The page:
An experiment that was duller compared to Naxalbari, yet significant and more decisive in the longer term, was thus begun using the parliamentary path that the Naxals derided. The radical left perhaps lacked tactical imagination. The RSS did not. It had the Bharatiya Jan Sangh in the parliamentary arena and remained focused on creating an ecosystem conducive to it in the larger social and cultural fields. As was evident from the election results of 1967, its efforts paid off.

For, the year saw a major upheaval in the elections to state assemblies. The citadels of the Congress were shaken for the very first time since Independence. Having been comfortably ensconced in power for those first 20 years after 1947, almost as a natural inheritor of post-colonial India, it was fina­lly jolted out of its complacence. Its majority in the Lok Sabha was considerably reduced. And of 16 states, eight rejected it. Two of them, Kerala and Orissa, chose a leftist and rightist coalition respectively. The Dravida Munnetra Kazhagam (DMK) replaced the Congress in Madras. In West Bengal, Bihar, Rajasthan, Uttar Pradesh and Punjab, the Congress hold was eroded and, despite remaining the single largest party, it fell short of the required majority to form governments on its own.

The comprehensive nature of these first genuine electoral setbacks for the Congress can be gauged if we look back to see its leading lights like Kamaraj and Atulya Ghosh being defeated along with the PCC presidents in six states and chief ministers in four states.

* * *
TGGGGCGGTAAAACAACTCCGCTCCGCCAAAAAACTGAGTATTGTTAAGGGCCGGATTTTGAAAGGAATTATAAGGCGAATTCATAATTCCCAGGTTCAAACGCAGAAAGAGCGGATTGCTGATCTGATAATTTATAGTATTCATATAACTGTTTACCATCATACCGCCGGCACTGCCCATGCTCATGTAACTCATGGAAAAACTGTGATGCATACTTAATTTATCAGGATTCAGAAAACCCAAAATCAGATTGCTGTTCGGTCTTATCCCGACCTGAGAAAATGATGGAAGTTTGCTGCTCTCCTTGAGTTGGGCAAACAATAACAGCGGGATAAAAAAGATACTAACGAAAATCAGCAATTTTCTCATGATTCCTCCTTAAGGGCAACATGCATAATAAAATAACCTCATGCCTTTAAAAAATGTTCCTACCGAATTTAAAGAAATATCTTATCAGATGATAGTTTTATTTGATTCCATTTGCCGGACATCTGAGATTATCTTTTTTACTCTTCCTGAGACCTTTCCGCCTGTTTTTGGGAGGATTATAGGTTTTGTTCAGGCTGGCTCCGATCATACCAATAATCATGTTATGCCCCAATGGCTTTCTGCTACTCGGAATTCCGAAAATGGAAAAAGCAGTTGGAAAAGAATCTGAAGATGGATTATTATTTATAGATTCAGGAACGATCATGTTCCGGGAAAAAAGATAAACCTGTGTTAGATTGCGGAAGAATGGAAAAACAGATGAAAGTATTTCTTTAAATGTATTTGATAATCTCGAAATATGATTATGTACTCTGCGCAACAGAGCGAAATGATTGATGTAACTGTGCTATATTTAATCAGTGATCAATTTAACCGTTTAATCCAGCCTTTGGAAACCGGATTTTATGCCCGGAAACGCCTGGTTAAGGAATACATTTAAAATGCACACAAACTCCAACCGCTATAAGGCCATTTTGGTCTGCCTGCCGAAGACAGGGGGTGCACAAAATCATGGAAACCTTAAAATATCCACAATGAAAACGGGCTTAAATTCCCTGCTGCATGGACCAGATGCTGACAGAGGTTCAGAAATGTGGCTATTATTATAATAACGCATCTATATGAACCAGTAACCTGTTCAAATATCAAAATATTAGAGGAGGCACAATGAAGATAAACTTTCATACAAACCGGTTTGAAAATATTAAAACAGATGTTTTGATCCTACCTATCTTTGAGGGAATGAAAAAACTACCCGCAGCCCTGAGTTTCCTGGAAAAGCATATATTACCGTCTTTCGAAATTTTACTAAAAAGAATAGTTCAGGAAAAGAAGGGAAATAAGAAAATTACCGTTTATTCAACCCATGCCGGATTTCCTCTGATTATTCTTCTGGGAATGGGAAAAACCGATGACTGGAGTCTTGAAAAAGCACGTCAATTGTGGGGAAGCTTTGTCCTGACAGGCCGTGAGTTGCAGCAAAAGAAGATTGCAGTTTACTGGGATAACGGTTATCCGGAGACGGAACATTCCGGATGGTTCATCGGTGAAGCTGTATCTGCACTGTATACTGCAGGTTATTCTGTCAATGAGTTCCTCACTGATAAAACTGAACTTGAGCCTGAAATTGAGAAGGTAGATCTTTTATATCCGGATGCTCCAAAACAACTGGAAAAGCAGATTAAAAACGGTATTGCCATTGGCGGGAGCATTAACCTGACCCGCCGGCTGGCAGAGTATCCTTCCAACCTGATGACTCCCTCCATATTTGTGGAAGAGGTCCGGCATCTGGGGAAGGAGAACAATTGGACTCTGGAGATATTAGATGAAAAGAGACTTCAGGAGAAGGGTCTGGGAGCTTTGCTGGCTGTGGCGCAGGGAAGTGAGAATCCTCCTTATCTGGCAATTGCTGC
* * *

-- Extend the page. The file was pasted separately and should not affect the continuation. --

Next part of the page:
Congress dominance—or the ‘Congress system’, as Rajni Kothari called it—was broken in a decisive manner. Nehru had already been dead for three years. His successor Lal ­Bahadur Shastri’s untimely death had propelled Indira ­Gandhi to leadership. The party’s old guard had counted on being able to man­ipulate the ‘goongi gudiya’ (mute doll), as Ram Manohar Lohia called her derisiv­ely, but she marked time and gradually eased them out. The party had to split.

Anti-Congress

Karpoori Thakur’s first stint as Bihar CM was from December 1970 to June 1971

In 1967, Indian parliamentary democracy was still young. But the looming shadow of the Congress had imparted to it a jaded look. The romance of the teens was over. Poet Dhumil would look at the tricolour and call freedom a ‘tired wheel’. Impatience was building up. Something was rotten in the system. The hope of Maila Anchal and Parati Parikatha was to give way to the cynicism of Raag Darbari.

This cynicism and impatience led people to experiment with the unknown. Why this was remarkable can be understood if we look at the disparate political forces battling the well-oiled Congress machinery. There was no concept of TINA then. The people of India were ready for uncertainties.

There was, however, a background to all this. Hiranmay Karlekar, then writing in The Harvard Crimson, explained the disenchantment of the people with the Congress. ­Despite an unchallenged rule for 20 years, the Congress-led government had not succeeded in solving the problem of food shortage. It had become even more acute after an unprecedented drought in Bihar, Orissa and Uttar Pradesh. Old-timers remember Prithviraj Kapoor moving across India with his drama troupe to raise relief for the affected. It was an ordeal to secure even daily essentials. Prices were beyond the control of the government. India was still in an era of rationing.